“Of course, unlike the Circuit, the Festival has to be built up and dismantled every year. We have 2000 staff on site, and it’s like creating a major movie. What I love about it, and what I hate about it, is that in the end you have nothing. You’ve just created a moment, and that’s it. But creating the moment is a very big driver for me. It’s very nice of everyone to say it’s been such a success, but it’s almost as if
This Place has made it happen. I can remember sitting out there on the grass the first year, and we were all in a state of overdrive because we realised we’d hit on something which people really wanted to be part of. We lit the blue touch paper, and the thing took on a life of its own.

“The beauty of the Festival was that it just grew organically, and we were able to pay for it as we went along. But restoring the Motor Circuit was a big investment, many millions on the table. It’s working out OK, but we’ve got to pay it all back. We need 100,000-plus spectators there to generate the level of income we need. A third of it comes from sponsorship; a third from hospitality, catering, sale of programmes; and a third from the gate.

“We’ve tried to recreate the Circuit very accurately, but it’s more about recreating a feeling. My brief to myself and to everybody here is, anywhere I look, I don’t want to see anything that isn’t in period. When we first started to plan the Revival we said, let’s make them all come in 1960s cars. Everybody said, you’re mad. Then we said, hey, why not make them come in all the kit as well? That won’t work either, they said, everybody will hate it. But we did it, and soon you reach a critical mass and the thing establishes itself. The first year some of the purists said, this isn’t motor racing, this is just theatre. But once they’d seen the calibre of the racing, that went away.”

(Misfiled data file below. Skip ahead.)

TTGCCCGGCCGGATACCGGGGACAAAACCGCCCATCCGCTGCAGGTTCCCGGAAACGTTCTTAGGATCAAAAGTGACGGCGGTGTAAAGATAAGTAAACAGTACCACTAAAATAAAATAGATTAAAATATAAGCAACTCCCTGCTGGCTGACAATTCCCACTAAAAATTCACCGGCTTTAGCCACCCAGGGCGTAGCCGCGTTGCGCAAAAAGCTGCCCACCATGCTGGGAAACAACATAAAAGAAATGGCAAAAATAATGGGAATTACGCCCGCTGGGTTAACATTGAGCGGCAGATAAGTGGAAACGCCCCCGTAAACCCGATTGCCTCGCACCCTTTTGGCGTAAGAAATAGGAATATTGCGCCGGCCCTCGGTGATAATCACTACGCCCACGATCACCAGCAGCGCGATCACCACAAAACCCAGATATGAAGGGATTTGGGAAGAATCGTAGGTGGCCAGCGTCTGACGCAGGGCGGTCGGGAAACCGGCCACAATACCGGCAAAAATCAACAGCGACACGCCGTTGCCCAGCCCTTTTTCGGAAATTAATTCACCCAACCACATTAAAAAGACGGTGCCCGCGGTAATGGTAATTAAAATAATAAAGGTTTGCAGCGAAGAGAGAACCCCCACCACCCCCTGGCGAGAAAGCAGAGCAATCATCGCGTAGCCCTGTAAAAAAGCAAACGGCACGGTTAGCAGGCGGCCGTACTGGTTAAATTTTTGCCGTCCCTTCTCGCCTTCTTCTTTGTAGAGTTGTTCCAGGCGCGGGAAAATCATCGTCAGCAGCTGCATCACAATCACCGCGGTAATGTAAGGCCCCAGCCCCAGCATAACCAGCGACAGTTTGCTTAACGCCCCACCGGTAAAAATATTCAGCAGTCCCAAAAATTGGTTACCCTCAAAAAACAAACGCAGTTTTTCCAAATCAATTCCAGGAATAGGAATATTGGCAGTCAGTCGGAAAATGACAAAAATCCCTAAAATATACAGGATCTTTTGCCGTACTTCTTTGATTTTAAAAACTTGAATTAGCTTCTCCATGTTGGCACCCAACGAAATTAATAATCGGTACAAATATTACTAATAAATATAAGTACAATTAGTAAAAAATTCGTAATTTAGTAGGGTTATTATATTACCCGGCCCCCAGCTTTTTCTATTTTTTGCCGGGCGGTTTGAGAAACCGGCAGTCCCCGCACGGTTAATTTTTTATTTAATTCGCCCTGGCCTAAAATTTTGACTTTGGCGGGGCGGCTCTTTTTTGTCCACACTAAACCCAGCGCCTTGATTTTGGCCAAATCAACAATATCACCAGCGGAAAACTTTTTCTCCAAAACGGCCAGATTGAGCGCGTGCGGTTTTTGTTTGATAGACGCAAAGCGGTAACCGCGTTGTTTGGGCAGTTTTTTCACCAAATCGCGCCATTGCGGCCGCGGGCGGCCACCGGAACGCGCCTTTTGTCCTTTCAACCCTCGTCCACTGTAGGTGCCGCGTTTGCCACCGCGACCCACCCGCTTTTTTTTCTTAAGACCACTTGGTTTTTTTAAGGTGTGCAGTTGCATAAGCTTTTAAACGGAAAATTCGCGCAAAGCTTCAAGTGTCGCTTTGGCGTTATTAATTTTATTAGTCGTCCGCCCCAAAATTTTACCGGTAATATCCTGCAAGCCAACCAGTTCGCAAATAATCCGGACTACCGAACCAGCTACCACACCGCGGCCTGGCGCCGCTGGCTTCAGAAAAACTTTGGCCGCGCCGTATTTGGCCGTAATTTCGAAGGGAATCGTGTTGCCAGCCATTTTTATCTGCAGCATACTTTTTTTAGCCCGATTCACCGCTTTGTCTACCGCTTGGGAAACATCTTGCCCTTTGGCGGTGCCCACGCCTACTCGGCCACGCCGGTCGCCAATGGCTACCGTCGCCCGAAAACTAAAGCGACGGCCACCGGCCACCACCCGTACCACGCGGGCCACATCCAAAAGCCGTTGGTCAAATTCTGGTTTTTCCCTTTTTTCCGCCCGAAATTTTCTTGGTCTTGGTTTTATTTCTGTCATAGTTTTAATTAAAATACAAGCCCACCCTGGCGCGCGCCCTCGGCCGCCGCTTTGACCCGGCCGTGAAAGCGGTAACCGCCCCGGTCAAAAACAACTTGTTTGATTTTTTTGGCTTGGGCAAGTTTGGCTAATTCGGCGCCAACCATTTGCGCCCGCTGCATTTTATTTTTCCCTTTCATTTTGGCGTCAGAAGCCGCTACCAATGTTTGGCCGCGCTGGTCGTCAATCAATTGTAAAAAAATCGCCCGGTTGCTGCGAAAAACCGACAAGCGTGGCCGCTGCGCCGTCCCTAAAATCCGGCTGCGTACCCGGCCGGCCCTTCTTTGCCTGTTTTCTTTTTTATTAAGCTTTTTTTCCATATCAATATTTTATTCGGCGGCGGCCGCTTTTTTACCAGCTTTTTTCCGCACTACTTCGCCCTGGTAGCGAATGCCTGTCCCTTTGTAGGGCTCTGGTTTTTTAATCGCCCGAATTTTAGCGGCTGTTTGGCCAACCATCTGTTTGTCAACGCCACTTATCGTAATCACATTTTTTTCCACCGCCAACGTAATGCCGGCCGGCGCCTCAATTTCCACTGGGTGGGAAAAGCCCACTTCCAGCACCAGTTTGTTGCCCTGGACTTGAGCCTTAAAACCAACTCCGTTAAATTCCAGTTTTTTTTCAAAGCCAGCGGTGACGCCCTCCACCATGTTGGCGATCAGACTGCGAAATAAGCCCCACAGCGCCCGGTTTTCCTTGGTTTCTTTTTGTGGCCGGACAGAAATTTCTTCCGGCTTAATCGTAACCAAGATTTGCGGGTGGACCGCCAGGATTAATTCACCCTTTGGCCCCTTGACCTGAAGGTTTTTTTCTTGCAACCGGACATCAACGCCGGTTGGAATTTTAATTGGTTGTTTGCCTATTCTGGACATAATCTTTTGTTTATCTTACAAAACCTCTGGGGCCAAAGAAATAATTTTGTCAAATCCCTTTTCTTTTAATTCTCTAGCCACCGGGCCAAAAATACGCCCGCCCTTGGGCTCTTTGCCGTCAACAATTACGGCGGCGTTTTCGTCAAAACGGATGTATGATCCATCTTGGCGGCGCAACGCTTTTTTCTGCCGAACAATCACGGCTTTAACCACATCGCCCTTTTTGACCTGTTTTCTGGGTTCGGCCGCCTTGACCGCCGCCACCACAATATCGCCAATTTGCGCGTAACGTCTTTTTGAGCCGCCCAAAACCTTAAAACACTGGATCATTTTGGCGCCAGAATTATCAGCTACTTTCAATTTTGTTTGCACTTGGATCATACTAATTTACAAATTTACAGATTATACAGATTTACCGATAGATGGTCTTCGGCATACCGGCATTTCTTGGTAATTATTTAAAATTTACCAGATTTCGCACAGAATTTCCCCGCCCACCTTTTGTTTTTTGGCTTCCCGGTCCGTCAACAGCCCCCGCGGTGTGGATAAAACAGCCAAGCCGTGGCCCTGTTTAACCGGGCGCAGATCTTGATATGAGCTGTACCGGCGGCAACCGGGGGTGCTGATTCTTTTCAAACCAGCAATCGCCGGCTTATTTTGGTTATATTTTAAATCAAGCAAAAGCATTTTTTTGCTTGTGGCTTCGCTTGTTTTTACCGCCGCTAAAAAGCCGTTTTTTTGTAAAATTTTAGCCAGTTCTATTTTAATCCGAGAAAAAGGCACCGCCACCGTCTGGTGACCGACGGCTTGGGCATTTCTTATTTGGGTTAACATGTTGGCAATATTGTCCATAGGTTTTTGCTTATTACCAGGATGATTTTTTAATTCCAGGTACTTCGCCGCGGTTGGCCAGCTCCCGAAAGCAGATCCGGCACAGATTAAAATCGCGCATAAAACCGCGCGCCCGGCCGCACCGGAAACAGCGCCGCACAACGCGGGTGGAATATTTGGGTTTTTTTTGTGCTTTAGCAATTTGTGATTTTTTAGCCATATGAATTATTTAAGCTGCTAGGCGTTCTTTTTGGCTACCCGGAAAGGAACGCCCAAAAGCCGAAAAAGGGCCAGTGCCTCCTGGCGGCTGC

Charles disliked school, left as early as he could, worked for iconic movie director Stanley Kubrick, and then became a successful commercial photographer in London. But when he was 40 the current Duke handed over the house and the estate, as his own father had done to him when he was 40. So what was it like growing up in the knowledge that this immense estate would become his responsibility?

“I never doubted that what was expected of me was to be here, but I wanted to do it very much in a modern and appropriate way. My parents are very unusual, and my father doesn’t impose himself on people. There was never a discussion about whether I did or didn’t want to do it. If I’d said I hate all this, I’m going to go and live in Australia, he’d have said, that’s fine, we’ll find another way of doing it. So there was never any pressure or expectation, which is a very good thing, because it means you develop it in yourself even more strongly. I wanted to find my own thing to do at Goodwood that would have a real impact, and also we needed something that would generate fairly serious income. The last thing you want to be is the guy who doesn’t deliver.

“And when I open my bathroom window at 6am on the Friday of the Festival and see tens of thousands of people walking in, it’s a big buzz that people are really appreciating what you do. First thing, I psych myself up to look at the weather – I just hate it when it rains. It brings out the worst in me. The Revival’s maybe a bit easier, but the Festival is about seeing cars gleaming in sunlight.”